Our custom operators are unary – they have just one operand. And they are prefix operators (as opposed to postfix, which come after their operand). There can be no whitespace between unary operators and their operands because Swift uses whitespace to disambiguate between unary and binary operators. Moreover, < is not allowed as a prefix operator, so we’ll have to settle for something else. (> is allowed as a prefix, but not as a postfix operator.)

I suggest we use ~> and ~<, respectively. While it is not ideal that ~> looks suspiciously like an arrow, the tilde nicely suggests an affiliation with the pattern match operator ~=. And the other alternative I could come up with (>> and <<) risks to get mixed up with the bitshifting operators.

Update September 25, 2015: I learned from Nate Cook that the ~> operator already exists in the standard library. It doesn’t have any public implementations, but Nate has worked out that it is used to advance a collection index by some value. Given this usage, it is probably not a good idea to use the same operator for an entirely different purpose. Feel free to choose something else.

The actual implementation is trivial. All we have to do is declare the operators and write functions that implement them. These just delegate to the greaterThan and lessThan functions we already have:

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prefix operator ~> { }
prefix operator ~< { }

prefix func ~> <T : Comparable>(a: T)(_ b: T) -> Bool {
    return greaterThan(a)(b)
}

prefix func ~< <T : Comparable>(a: T)(_ b: T) -> Bool {
    return lessThan(a)(b)
}

With that, our switch statement becomes:

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switch x {
case ~>0:
    print("positive")
case ~<0:
    print("negative")
case 0:
    print("zero")
default:
    fatalError("Should be unreachable")
}

Again, note that the missing whitespace between operators and operands is significant.

This is the best we can do. It’s quite close to the original plan but obviously not perfect.

Update September 19, 2015: Joseph Lord reminded me that Swift does have a similar syntax for this:

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switch x {
case _ where x > 0:
    print("positive")
case _ where x < 0:
    print("negative")
case 0:
    print("zero")
default:
    fatalError("Should be unreachable")
}

(The default case is still necessary to satisfy the compiler. I filed a bug about that, rdar://22765436.)

This syntax, while it may not be quite as concise as our custom solution, is definitely good enough that you shouldn’t create a custom syntax for this purpose. However, the design is generic and has many different applications. Read on.

Other applications

Incidentally, the solution presented here is very generic. Our overload of the pattern matching operator ~= works for any T and any function that takes a T and returns a Bool. In other words, our implementation makes pattern ~= value syntactic sugar for pattern(value). And by extension, switch value { case pattern: ... } becomes syntactic sugar for if pattern(value) { ... }.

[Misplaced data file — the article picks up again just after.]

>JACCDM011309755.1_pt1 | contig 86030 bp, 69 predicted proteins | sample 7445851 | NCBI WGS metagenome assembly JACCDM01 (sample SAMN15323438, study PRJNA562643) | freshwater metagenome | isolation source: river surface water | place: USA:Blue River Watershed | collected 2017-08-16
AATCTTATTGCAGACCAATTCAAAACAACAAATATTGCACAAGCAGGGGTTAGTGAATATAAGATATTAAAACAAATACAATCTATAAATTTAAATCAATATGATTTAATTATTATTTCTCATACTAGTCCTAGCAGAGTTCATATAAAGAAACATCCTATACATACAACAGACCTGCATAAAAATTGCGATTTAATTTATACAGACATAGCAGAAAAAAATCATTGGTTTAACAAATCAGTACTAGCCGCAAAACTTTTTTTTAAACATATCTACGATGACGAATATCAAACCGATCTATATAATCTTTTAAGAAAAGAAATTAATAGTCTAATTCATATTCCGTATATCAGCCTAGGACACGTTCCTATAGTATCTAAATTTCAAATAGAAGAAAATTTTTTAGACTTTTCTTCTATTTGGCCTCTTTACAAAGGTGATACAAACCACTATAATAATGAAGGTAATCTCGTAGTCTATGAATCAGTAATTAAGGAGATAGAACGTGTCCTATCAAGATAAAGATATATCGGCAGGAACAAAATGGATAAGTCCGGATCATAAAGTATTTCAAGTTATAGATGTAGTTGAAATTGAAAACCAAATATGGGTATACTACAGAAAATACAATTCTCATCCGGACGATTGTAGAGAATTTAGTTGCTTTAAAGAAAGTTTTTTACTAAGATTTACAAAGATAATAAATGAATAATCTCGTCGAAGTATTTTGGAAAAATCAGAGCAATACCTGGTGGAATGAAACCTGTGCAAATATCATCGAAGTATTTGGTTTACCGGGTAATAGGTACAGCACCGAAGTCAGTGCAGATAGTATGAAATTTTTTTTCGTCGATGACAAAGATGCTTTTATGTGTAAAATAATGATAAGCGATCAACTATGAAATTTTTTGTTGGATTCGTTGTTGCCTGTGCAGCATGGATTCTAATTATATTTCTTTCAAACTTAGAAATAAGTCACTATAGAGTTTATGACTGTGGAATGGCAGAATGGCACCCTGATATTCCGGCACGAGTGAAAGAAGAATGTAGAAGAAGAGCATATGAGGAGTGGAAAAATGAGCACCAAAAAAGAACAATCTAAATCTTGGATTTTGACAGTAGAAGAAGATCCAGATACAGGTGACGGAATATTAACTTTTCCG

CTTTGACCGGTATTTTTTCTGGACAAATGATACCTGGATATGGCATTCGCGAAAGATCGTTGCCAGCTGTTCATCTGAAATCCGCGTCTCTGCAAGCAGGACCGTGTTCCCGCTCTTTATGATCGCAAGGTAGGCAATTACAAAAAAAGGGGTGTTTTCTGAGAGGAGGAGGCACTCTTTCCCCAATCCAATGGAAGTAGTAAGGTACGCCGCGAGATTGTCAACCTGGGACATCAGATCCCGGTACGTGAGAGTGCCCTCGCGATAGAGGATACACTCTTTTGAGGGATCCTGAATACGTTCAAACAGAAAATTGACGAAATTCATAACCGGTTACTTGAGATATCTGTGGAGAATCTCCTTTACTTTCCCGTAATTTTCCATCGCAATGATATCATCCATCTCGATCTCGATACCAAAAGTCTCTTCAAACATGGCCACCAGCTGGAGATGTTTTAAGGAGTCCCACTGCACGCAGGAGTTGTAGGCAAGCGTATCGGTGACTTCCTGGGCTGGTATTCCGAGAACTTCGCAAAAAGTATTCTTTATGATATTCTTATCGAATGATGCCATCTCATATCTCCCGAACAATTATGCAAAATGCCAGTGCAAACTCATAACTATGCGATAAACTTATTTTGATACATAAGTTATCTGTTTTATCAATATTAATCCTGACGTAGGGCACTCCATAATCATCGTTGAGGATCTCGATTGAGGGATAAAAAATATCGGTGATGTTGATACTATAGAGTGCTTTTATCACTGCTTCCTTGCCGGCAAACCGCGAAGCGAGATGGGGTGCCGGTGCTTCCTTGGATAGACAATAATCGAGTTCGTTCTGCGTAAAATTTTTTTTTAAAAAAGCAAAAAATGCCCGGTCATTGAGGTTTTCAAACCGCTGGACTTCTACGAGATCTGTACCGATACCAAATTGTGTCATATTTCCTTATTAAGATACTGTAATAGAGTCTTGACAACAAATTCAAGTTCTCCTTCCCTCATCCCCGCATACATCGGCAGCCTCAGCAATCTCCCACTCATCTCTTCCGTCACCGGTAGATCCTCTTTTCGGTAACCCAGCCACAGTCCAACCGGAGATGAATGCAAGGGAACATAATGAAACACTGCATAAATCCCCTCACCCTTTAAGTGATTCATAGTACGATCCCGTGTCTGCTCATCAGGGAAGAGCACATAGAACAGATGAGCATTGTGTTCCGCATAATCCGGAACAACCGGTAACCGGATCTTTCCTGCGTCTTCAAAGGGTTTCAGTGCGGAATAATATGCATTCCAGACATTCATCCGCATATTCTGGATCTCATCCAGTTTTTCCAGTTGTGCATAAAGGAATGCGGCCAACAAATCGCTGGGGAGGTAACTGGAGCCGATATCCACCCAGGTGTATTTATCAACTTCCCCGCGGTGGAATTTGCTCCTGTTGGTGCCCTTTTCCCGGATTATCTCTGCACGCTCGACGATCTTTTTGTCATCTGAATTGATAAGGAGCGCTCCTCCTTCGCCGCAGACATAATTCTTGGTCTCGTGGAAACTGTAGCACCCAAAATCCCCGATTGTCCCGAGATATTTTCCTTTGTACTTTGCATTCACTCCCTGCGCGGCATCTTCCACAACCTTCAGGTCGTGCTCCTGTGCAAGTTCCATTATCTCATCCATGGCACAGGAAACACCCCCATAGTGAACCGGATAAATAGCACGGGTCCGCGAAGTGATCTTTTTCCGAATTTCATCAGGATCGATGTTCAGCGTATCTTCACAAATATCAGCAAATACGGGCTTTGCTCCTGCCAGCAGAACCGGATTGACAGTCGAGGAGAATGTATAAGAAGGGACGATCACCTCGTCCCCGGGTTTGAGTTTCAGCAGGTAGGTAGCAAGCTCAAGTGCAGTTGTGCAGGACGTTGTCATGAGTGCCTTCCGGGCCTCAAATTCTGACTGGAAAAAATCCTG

Checking if a number is even or odd

Here are some examples how this can be used. First, a simple one that illustrates the point but is not very relevant in practice. Suppose you have a function isEven that checks if a number is even:

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func isEven<T : IntegerType>(a: T) -> Bool {
    return a % 2 == 0
}

Now this:

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switch isEven(x) {
case true: print("even")
case false: print("odd")
}

can become this:

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switch x {
case isEven: print("even")
default: print("odd")
}

Note the default case again. The following would not work:

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switch x {
case isEven: print("even")
case isOdd: print("odd")
}
// error: Switch must be exhaustive, consider adding a default clause

Matching strings

As a more practical example, suppose you want to check a string against several prefixes and suffixes. Let’s first write two free functions, hasPrefix and hasSuffix, that take two strings and check if the first argument is a prefix/suffix of the second. These are just variants of the existing String.hasPrefix and String.hasSuffix methods in the standard library that bring the arguments into a convenient order for us (prefix/suffix first, full string second). If you use partially applied functions and pass them to other functions a lot, you’ll find that you often have to do something like this to accommodate the callee’s interface. It can be annoying, but it’s never hard to do.

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func hasPrefix(prefix: String)(value: String) -> Bool {
    return value.hasPrefix(prefix)
}

func hasSuffix(suffix: String)(value: String) -> Bool {
    return value.hasSuffix(suffix)
}

Now we can do this, which is very easy to read in my opinion:

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let str = "ABCDEFGHIJKLMNOPQRSTUVWXYZ"
switch str {
case hasPrefix("B"), hasPrefix("C"):
    print("Starts with B or C")
case hasPrefix("D"):
    print("Starts with D")
case hasSuffix("Z"):
    print("Ends with Z")
default:
    print("Something else")
}

Conclusion

By creating a generic solution for our initial problem, we came up with something that can be applied to a lot of very different problems. I find that this often happens when you treat functions as values that can be passed around and used in places you wouldn’t normally expect them. It is one of the central concepts behind the argument that functional programming improves composability.

Extending Swift’s pattern matching system with new capabilities for the built-in types or for your own custom types can be extremely powerful. As always, be careful not to push it too far, though. A custom syntax can make your code a lot harder to read for people who are not familiar with it, even if it is seemingly cleaner than a more conservative solution.